Home

What's New

Blog Post | Transportation

How Deadly are Your State’s Roads? | Sean Doyle

A new report by Michael Sivak and Brandon Schoettle at the University of Michigan Transportation Research Institute shows which states have the safest and most dangerous roads.  Here's how the states rank and what we can do about it.

> Keep Reading
Media Hit | Democracy

NPR: California Becomes 2nd State To Automatically Register Voters

CALPIRG's Emily Rusch thinks the new motor voter law will likely have the greatest impact on young millennials. She said only 52 percent of the state's residents ages 18 to 24 were registered to vote before the midterm election. "That means nearly that over half of eligible youth are just being left out entirely of the process," Rusch said.

> Keep Reading
Media Hit | Public Health

California Enacts Strictest Animal Antibiotic Law in the U.S.

But consumer demand is driving more companies to kick the antibiotic habit. "I think we’re seeing the marketplace change, and this legislation will continue to push it in that direction," said Jason Pfeifle, public health advocate at the California Public Interest Research Group, a consumer group that supports the new law.

> Keep Reading
News Release | CALPIRG

California Sets Strictest Antibiotics Standards for Livestock Use in the Nation

California Governor Jerry Brown today signed into law legislation by Senator Jerry Hill that for the first time ever sets comprehensive limits on the misuse and overuse of antibiotics in meat production in the U.S.

> Keep Reading
News Release | CALPIRG | Democracy

California's New Motor Voter Act Signed into Law

Executive Director Emily Rusch's statement when Governor Jerry Brown signed AB 1461, the New Motor Voter Act, into law. The bill will automate voter registration at the Department of Motor Vehicles, helping to reduce low voter registration rates in California and increase participation in our elections. 

> Keep Reading

Pages

Media Hit | Transportation

Younger generation exits passion for driving

Every generation thinks it's going to change the world.

The Millennials, born between 1983 and 2000, already are driving a big change, according to a study released Tuesday. Younger Americans are driving less, stopping a six-decade-long rise, the report from two advocacy groups concludes.

"The driving boom of the 20th century is over," said Garo Manjikian, legislative advocate for CalPIRG, a California nonprofit advocacy group that focuses on a range of consumer and energy issues, which prepared the report with the Frontier Group, a policy research organization.

Millennials seem to be more willing to put off getting a driver's license and feel less need to get behind the wheel because of the high cost of owning a car, a preference for living in cities where parking is at a premium and the influence of technology, which makes it less necessary to drive to work, shop or visit friends.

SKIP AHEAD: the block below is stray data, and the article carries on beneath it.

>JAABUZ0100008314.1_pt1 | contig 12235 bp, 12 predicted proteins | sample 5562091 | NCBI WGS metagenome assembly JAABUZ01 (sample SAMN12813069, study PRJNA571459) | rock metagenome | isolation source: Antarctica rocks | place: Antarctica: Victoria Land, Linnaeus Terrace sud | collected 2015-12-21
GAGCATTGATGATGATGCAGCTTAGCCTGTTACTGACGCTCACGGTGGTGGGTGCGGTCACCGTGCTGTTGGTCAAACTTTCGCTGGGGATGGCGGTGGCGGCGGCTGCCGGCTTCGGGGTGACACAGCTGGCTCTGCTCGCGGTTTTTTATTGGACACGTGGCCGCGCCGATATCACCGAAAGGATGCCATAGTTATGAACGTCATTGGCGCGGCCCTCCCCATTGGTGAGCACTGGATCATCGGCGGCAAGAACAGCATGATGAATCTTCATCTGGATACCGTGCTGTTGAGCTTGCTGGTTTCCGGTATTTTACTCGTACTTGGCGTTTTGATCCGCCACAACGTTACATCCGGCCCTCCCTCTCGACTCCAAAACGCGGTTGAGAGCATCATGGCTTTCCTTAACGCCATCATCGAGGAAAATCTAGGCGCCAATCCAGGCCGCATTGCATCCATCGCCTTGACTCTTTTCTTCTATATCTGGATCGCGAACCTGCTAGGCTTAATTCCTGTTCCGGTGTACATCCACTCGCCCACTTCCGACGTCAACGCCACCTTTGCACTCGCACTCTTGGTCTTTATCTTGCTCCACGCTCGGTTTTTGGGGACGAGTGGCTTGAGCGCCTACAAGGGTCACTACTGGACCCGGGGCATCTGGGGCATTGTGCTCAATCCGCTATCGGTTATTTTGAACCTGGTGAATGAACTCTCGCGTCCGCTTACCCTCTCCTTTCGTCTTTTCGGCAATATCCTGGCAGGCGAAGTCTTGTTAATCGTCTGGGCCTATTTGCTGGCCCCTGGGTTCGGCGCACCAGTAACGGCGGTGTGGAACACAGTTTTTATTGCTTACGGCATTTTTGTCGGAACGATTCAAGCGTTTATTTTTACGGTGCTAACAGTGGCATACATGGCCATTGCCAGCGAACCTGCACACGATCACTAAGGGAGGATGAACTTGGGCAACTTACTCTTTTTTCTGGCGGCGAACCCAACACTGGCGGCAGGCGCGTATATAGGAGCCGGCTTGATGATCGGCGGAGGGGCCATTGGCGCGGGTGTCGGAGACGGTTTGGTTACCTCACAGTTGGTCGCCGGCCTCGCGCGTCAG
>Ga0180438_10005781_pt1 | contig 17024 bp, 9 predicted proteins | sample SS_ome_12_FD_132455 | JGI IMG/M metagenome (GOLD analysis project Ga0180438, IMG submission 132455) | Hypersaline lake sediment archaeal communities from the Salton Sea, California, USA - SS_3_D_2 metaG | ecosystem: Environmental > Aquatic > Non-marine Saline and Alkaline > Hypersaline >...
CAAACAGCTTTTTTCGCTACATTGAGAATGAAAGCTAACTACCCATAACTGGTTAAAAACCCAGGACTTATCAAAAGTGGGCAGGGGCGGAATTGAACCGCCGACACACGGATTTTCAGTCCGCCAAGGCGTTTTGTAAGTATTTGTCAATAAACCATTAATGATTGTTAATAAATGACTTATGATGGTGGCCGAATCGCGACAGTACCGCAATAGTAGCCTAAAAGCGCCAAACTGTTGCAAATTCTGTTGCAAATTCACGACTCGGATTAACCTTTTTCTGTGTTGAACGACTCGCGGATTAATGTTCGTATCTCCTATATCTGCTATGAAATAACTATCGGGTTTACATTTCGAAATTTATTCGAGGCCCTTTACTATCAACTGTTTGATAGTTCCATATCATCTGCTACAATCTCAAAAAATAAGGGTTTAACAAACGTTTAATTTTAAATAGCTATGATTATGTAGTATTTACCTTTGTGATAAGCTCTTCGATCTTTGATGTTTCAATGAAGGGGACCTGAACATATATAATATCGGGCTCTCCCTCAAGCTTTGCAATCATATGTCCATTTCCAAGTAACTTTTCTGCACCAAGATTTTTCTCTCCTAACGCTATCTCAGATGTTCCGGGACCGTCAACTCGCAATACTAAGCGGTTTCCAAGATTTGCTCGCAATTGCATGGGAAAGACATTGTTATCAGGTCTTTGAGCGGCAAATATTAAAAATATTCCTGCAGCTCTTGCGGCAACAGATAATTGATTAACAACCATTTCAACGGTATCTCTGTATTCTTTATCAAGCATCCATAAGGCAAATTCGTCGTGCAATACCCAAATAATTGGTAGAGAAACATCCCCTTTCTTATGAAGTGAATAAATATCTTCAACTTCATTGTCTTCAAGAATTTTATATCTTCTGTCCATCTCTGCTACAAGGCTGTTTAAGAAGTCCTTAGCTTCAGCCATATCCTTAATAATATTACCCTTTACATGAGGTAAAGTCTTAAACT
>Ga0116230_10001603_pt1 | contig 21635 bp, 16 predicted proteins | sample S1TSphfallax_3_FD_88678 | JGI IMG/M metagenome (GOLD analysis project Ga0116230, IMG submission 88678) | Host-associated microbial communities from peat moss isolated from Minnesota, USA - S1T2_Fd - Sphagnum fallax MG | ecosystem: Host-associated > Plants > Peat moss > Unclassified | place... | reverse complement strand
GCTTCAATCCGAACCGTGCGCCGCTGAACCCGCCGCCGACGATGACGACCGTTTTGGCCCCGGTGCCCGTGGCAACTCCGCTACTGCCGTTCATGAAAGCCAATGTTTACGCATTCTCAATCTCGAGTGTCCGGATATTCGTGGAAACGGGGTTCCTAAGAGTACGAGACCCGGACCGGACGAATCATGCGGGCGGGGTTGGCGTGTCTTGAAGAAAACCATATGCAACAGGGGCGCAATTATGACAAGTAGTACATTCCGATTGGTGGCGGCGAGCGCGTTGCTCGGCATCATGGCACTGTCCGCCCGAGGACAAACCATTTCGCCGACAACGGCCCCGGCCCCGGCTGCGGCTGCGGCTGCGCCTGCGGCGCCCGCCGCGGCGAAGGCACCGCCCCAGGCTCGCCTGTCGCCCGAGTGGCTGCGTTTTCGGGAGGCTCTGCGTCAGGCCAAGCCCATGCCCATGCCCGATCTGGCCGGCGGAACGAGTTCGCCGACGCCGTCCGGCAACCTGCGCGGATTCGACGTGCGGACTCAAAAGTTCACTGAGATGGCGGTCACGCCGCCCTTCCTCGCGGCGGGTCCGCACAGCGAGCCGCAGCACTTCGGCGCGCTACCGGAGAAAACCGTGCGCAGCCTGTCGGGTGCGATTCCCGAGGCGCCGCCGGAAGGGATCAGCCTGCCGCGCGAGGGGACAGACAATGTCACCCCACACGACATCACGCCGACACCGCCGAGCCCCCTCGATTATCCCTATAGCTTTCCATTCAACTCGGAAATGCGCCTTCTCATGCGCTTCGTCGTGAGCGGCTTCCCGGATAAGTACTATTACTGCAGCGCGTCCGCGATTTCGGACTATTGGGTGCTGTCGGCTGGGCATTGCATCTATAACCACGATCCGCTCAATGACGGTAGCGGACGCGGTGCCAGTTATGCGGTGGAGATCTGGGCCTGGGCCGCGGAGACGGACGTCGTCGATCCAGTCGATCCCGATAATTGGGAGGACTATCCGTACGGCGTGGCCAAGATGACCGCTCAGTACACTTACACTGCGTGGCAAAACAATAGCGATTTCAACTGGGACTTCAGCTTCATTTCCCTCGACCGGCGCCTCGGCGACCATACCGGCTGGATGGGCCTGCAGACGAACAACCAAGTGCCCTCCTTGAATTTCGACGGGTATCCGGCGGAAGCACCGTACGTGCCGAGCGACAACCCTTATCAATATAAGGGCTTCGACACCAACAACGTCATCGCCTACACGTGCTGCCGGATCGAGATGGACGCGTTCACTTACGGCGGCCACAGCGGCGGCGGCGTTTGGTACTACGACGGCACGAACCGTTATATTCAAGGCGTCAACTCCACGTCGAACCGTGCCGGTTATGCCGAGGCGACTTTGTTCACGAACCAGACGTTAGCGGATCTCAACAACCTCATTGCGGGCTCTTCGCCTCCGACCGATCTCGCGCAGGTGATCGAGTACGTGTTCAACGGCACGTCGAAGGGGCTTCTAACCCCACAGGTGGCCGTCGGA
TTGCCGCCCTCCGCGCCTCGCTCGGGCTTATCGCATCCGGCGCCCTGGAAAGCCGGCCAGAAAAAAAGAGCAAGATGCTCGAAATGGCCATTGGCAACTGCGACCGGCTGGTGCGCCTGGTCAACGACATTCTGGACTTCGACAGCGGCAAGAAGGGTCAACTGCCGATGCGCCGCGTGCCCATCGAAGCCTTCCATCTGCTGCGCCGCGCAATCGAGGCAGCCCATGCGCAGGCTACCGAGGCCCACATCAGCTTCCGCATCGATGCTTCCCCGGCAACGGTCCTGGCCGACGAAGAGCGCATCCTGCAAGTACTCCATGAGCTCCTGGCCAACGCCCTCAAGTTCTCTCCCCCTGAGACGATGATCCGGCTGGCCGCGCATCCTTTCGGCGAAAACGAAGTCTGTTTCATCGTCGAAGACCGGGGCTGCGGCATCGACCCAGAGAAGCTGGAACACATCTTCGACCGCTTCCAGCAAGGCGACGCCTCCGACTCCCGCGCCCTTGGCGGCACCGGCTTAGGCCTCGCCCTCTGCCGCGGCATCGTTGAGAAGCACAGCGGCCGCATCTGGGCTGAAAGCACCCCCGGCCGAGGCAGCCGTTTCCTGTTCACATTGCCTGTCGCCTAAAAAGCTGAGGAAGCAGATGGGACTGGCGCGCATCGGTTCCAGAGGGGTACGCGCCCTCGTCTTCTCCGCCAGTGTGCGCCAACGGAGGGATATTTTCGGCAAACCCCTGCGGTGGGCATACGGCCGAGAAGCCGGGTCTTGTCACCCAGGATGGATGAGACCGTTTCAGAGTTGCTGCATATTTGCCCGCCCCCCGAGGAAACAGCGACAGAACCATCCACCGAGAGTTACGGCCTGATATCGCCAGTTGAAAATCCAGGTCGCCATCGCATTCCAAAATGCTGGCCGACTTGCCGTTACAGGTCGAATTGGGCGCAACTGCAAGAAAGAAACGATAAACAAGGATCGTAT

> Keep Reading
Media Hit | Democracy

Prop C, LA Measure To Overturn Citizens United, Will Be Voted On By Angelenos Next Week

When Angelenos go to the polls next week to choose the next mayor of Los Angeles, they will be the largest electorate to vote on a constitutional amendment to overturn the Supreme Court's Citizens United ruling.

Proposition C is a ballot measure urging Congress to pass a constitutional amendment to overturn the 2010 Citizens United ruling, which says that restriction of political spending by corporations or labor unions violates free speech.

> Keep Reading
News Release | CALPIRG Education Fund | Transportation

A New Direction

 Berkeley, CA—As the average number of miles driven by Americans heads into its eighth year of decline, a new report from the CALPIRG Education Fund finds that the slowdown in driving is likely to continue. Baby Boomers are moving out of the phase in their life when they do the most commuting, while driving-averse Millennials move into that phase. These demographic changes will likely keep driving down for decades, according to the report, “A New Direction: Our Changing Relationship with Driving and the Implications for America’s Future.”

> Keep Reading
Media Hit | Democracy

Prop C seeks to reverse Citizens United ruling

LOS ANGELES (KABC) -- Next week's election will not only decide the next mayor of Los Angeles, but it will also offer Los Angeles residents a chance to influence national policy.

 

Proposition C is a ballot measure designed to draw attention to the big money spent in elections. If it passes, it won't have a direct effect on campaign fundraising, but it will encourage California lawmakers to bring the topic back into the national spotlight.

> Keep Reading
Media Hit | Democracy

Cheat Sheet: Proposition C Seeks to Limit Corporations' Influence on Campaigns

The 2012 election season was, by far, the most expensive in United States history.

More than $6 billion were spent on candidates running for local, state, and national offices. The presidential race alone had a $2.6 billion bill. The unprecedented spending trumped the second-most expensive campaign season by more than $700 million.

One can argue that anticipated economic factors, such as inflation, made such exceptional expenditure possible.

> Keep Reading

Pages

DEFEND THE CFPB

Tell your representative to oppose the “Financial CHOICE Act,” which would gut Wall Street reforms and destroy the Consumer Financial Protection Bureau as we know it.

Consumer Alerts

Join our network and stay up to date on our campaigns, get important consumer updates and take action on critical issues.
Optional Member Code

Support Us

Your donation supports CALPIRG’s work to stand up for consumers on the issues that matter, especially when powerful interests are blocking progress.